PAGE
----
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WEO Data Forum > OECD forecasts vs IMF forecasts - GDP growth and unemployment


 
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rahulr OECD forecasts vs IMF forecasts - GDP growth and unemployment
Is there difference in methodologies between the OECD forecasts for real GDP growth and unemployment and those by the IMF?

I just noticed that the data in OECD 83 database for European countries is different for unemployment and real GDP growth. They differ both in forecasts as well as historicals.

Specific example is Netherlands 2006 unemployment: IMF WEO database = 3.917%; OECD database = 4.07% The differences for historicals are minor (and for forecasts are quite meaningful). Is it due to a difference in the data gathering approach?

Many thanks!
-Rahul


9/8/2008 9:02:07 PM
WEOModerator Re : OECD forecasts vs IMF forecasts - GDP growth and unemployment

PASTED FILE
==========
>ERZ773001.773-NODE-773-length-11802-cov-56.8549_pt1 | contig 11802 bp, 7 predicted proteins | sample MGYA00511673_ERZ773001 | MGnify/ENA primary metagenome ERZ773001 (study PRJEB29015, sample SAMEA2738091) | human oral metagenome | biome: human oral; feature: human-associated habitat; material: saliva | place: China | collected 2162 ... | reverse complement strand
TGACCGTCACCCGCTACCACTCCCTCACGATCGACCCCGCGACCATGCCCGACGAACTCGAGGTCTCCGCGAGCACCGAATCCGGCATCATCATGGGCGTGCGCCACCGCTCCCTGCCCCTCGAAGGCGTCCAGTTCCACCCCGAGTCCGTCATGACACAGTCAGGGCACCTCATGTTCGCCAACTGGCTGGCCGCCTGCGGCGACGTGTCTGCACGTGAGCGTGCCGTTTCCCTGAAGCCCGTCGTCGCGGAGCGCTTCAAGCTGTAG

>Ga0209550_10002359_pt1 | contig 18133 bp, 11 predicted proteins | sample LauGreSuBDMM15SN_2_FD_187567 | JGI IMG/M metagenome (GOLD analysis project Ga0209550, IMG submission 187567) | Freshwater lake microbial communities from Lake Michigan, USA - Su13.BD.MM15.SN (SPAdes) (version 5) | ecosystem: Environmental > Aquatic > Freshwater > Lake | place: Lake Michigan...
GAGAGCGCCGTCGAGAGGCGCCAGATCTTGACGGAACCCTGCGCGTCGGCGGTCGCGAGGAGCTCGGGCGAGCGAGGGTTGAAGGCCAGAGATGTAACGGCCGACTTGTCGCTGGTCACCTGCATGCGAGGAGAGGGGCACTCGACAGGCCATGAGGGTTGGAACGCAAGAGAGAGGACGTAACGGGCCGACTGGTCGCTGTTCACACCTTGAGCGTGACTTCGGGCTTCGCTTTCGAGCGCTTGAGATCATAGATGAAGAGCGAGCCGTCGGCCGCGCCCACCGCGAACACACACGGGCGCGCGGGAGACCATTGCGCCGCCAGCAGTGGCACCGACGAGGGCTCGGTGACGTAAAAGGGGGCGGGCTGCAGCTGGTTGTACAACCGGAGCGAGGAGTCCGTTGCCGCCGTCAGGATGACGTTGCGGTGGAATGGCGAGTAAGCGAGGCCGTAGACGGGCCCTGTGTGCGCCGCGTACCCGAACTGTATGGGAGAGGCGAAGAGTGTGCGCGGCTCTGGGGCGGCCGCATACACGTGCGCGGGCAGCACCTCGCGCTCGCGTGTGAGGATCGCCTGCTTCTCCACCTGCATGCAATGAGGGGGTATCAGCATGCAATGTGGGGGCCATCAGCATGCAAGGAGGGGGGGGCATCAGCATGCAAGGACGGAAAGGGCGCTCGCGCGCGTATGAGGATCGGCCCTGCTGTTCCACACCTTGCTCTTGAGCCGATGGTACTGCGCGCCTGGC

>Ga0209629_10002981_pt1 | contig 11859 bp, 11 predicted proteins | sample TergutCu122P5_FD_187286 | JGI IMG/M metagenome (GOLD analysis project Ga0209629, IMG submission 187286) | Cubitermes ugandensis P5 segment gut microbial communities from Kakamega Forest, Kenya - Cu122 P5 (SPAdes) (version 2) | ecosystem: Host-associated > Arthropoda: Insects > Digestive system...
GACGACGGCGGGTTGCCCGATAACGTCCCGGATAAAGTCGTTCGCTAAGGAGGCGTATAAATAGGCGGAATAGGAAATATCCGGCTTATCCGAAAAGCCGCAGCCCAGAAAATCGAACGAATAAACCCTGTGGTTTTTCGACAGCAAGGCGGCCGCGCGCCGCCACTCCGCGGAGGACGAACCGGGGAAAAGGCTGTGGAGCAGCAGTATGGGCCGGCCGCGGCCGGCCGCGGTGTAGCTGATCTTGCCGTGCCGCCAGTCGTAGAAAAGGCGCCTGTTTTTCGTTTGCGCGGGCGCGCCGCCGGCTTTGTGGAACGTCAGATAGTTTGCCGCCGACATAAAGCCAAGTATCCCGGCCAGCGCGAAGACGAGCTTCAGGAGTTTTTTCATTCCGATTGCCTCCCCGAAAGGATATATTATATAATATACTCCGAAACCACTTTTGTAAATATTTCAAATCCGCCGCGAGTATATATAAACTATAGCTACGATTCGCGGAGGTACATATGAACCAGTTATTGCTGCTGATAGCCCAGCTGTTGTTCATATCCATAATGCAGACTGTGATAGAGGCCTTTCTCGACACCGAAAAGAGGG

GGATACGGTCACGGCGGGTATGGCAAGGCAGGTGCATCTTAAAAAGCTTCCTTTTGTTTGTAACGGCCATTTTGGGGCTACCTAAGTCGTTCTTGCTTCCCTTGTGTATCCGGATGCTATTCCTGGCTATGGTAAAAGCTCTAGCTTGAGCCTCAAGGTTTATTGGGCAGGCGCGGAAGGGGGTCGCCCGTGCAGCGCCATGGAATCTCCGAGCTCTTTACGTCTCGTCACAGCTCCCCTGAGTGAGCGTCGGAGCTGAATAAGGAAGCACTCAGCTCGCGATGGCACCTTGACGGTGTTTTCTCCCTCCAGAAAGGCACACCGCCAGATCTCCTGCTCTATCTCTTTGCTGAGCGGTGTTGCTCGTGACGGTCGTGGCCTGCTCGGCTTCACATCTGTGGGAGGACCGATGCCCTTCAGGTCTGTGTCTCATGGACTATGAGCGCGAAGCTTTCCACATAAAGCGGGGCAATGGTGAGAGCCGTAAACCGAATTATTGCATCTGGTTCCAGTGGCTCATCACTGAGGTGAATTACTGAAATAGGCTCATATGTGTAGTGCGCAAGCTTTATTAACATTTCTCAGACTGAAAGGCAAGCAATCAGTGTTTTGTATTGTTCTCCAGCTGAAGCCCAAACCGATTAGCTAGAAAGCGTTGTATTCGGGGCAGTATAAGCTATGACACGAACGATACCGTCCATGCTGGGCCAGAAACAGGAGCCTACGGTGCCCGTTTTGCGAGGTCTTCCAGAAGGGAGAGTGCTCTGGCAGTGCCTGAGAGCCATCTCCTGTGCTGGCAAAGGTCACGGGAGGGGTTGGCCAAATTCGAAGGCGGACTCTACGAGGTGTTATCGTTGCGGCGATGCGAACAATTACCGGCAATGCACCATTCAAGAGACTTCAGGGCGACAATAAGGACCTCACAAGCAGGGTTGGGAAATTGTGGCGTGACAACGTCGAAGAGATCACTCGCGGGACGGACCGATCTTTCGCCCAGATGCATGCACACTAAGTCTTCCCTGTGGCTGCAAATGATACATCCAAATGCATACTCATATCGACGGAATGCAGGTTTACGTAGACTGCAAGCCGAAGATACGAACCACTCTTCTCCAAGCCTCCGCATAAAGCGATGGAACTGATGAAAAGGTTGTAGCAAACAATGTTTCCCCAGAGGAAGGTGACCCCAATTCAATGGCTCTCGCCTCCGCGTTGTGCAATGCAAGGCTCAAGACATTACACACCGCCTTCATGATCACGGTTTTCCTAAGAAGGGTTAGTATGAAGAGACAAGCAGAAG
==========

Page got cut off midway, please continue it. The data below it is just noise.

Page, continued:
Thank you for your question.

Unfortunately, we cannot speak for OECD forecasts. What we can tell you is that the WEO estimates are made by IMF country economists based on a set of assumptions outlined in the WEO Statistical Appendix. The WEO team then compiles these estimates from each country-team into the WEO database. How the estimates are derived is a question for the IMF country economists who provided us with these projections. If you have questions for a specific country on their estimates, please send us an e-mail and we can forward your question to the appropriate party.

With regard to the historical data, this could simply be a difference in the source used. In the WEO database, we do disclose for a specific series and country pair, what the source of the historical data is (National Statistical Office, Finance Ministry, etc.). You may want to check if the OECD and the WEO cite the same source for real GDP growth and unemployment series for the countries you are interested in.

Finally, in both cases, the time of the publication's release could also be a factor. For the historical series, official numbers are sometimes revised. Since the WEO is only released twice a year, we may have a more updated series than OECD or vice-versa. And of course for forecasts, these can change from day-to-day depending on several factors; in this case, timing could be a major reason for the differences between the estimates of the OECD and the IMF.

I hope this helps.

Best,
Angela
9/11/2008 4:00:29 PM